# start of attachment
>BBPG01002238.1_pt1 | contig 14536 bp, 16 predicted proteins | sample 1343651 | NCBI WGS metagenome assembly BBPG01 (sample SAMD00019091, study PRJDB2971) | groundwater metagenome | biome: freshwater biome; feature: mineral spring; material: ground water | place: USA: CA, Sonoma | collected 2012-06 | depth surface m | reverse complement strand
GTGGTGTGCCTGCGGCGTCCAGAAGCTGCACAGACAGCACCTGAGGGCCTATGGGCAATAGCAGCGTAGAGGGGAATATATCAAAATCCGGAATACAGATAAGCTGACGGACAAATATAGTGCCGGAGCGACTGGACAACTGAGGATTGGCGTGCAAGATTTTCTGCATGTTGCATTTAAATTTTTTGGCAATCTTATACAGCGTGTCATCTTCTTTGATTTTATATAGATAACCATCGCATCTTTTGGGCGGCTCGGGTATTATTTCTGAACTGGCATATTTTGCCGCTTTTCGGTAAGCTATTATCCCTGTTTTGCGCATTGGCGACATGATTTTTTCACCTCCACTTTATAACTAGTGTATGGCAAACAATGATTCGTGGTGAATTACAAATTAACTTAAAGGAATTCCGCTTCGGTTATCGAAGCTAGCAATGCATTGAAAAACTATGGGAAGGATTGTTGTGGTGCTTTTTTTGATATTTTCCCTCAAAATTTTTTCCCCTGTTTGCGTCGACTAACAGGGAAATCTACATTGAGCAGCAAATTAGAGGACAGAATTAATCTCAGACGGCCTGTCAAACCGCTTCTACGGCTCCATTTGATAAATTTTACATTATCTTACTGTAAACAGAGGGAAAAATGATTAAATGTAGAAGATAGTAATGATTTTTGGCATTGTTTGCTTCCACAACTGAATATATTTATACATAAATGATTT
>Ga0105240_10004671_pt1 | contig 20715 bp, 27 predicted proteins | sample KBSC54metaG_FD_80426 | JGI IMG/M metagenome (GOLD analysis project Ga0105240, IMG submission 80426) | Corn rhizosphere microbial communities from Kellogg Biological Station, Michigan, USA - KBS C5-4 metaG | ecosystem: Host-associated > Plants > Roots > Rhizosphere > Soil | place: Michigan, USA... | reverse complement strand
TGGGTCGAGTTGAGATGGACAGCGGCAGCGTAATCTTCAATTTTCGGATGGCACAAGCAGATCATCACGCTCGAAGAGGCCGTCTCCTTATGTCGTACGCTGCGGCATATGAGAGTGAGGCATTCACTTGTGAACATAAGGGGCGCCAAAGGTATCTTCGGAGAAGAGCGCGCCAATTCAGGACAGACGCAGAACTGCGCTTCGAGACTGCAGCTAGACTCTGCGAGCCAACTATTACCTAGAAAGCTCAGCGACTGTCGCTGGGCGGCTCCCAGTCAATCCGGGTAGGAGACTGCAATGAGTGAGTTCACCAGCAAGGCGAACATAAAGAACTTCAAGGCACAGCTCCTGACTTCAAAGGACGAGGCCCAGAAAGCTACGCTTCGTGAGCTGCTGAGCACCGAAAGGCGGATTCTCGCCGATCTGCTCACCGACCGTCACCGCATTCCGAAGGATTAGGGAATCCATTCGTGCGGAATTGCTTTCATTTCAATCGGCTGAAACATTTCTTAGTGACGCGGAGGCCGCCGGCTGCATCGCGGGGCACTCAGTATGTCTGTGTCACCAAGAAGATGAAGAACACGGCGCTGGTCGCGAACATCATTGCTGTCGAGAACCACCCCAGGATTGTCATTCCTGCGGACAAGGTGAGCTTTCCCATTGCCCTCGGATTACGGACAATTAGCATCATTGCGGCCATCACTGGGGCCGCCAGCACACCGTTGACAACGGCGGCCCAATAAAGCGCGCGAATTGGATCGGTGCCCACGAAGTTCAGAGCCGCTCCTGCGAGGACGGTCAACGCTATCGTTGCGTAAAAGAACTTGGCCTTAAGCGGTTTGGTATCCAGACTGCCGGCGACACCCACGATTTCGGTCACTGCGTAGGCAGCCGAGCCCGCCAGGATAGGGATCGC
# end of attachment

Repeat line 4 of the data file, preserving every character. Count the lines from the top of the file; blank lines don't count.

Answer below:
TGGGTCGAGTTGAGATGGACAGCGGCAGCGTAATCTTCAATTTTCGGATGGCACAAGCAGATCATCACGCTCGAAGAGGCCGTCTCCTTATGTCGTACGCTGCGGCATATGAGAGTGAGGCATTCACTTGTGAACATAAGGGGCGCCAAAGGTATCTTCGGAGAAGAGCGCGCCAATTCAGGACAGACGCAGAACTGCGCTTCGAGACTGCAGCTAGACTCTGCGAGCCAACTATTACCTAGAAAGCTCAGCGACTGTCGCTGGGCGGCTCCCAGTCAATCCGGGTAGGAGACTGCAATGAGTGAGTTCACCAGCAAGGCGAACATAAAGAACTTCAAGGCACAGCTCCTGACTTCAAAGGACGAGGCCCAGAAAGCTACGCTTCGTGAGCTGCTGAGCACCGAAAGGCGGATTCTCGCCGATCTGCTCACCGACCGTCACCGCATTCCGAAGGATTAGGGAATCCATTCGTGCGGAATTGCTTTCATTTCAATCGGCTGAAACATTTCTTAGTGACGCGGAGGCCGCCGGCTGCATCGCGGGGCACTCAGTATGTCTGTGTCACCAAGAAGATGAAGAACACGGCGCTGGTCGCGAACATCATTGCTGTCGAGAACCACCCCAGGATTGTCATTCCTGCGGACAAGGTGAGCTTTCCCATTGCCCTCGGATTACGGACAATTAGCATCATTGCGGCCATCACTGGGGCCGCCAGCACACCGTTGACAACGGCGGCCCAATAAAGCGCGCGAATTGGATCGGTGCCCACGAAGTTCAGAGCCGCTCCTGCGAGGACGGTCAACGCTATCGTTGCGTAAAAGAACTTGGCCTTAAGCGGTTTGGTATCCAGACTGCCGGCGACACCCACGATTTCGGTCACTGCGTAGGCAGCCGAGCCCGCCAGGATAGGGATCGC